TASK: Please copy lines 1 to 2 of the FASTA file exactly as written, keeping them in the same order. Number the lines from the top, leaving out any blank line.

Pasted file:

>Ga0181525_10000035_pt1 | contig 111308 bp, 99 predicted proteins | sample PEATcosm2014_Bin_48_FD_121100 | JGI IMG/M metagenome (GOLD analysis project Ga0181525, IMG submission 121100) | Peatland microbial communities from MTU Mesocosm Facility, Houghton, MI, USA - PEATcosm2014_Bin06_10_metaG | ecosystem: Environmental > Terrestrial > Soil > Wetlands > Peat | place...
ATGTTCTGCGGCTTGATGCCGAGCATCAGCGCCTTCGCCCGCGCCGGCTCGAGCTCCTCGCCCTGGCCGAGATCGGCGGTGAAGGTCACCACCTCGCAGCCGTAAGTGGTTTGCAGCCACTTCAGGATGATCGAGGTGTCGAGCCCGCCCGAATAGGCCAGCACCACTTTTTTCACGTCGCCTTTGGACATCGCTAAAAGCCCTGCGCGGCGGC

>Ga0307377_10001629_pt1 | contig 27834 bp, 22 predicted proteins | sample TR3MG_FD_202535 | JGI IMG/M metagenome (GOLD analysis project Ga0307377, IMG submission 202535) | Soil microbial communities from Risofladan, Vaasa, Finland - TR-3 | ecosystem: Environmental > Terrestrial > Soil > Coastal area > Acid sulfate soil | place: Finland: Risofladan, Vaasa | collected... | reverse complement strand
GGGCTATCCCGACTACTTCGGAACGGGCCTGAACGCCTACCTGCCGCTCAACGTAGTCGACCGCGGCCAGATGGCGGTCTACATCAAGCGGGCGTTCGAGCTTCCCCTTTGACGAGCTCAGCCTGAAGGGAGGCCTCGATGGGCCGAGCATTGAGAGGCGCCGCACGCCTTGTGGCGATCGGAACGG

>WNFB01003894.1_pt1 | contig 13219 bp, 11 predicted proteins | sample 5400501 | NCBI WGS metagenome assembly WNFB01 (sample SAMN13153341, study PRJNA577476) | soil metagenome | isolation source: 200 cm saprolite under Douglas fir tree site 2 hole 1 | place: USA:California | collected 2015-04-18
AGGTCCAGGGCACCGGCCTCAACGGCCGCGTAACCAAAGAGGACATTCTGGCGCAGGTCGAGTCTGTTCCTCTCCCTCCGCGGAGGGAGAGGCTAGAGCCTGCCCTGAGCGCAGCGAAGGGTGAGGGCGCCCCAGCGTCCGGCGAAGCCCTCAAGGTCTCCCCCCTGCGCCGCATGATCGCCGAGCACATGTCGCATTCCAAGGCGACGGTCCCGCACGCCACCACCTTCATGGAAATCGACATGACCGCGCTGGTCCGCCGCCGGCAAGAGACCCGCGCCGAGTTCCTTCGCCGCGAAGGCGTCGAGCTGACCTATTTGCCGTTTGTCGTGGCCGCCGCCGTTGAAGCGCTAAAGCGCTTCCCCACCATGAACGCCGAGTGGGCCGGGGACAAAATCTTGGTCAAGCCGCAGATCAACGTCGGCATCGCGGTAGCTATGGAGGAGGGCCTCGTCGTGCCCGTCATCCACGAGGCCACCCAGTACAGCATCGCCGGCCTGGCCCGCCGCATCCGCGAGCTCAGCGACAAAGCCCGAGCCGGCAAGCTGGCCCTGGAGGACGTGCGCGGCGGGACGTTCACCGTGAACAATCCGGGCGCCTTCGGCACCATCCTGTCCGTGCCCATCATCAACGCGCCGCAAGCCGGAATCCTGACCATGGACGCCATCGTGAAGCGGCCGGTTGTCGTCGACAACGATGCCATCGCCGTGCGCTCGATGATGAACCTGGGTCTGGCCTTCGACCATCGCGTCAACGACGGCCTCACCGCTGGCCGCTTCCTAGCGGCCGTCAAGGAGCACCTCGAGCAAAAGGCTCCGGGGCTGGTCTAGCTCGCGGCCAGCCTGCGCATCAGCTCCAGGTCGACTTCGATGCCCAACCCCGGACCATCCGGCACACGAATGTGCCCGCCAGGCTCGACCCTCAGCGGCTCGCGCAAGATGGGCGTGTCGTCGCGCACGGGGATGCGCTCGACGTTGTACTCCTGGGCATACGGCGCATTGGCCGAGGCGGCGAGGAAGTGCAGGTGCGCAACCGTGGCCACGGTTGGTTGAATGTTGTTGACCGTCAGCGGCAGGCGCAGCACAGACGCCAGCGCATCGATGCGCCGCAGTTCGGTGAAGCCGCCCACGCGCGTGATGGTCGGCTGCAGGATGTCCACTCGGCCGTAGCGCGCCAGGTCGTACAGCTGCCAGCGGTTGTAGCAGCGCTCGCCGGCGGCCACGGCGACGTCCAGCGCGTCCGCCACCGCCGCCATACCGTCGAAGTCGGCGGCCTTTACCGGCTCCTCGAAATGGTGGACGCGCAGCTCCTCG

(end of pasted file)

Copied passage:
>Ga0181525_10000035_pt1 | contig 111308 bp, 99 predicted proteins | sample PEATcosm2014_Bin_48_FD_121100 | JGI IMG/M metagenome (GOLD analysis project Ga0181525, IMG submission 121100) | Peatland microbial communities from MTU Mesocosm Facility, Houghton, MI, USA - PEATcosm2014_Bin06_10_metaG | ecosystem: Environmental > Terrestrial > Soil > Wetlands > Peat | place...
ATGTTCTGCGGCTTGATGCCGAGCATCAGCGCCTTCGCCCGCGCCGGCTCGAGCTCCTCGCCCTGGCCGAGATCGGCGGTGAAGGTCACCACCTCGCAGCCGTAAGTGGTTTGCAGCCACTTCAGGATGATCGAGGTGTCGAGCCCGCCCGAATAGGCCAGCACCACTTTTTTCACGTCGCCTTTGGACATCGCTAAAAGCCCTGCGCGGCGGC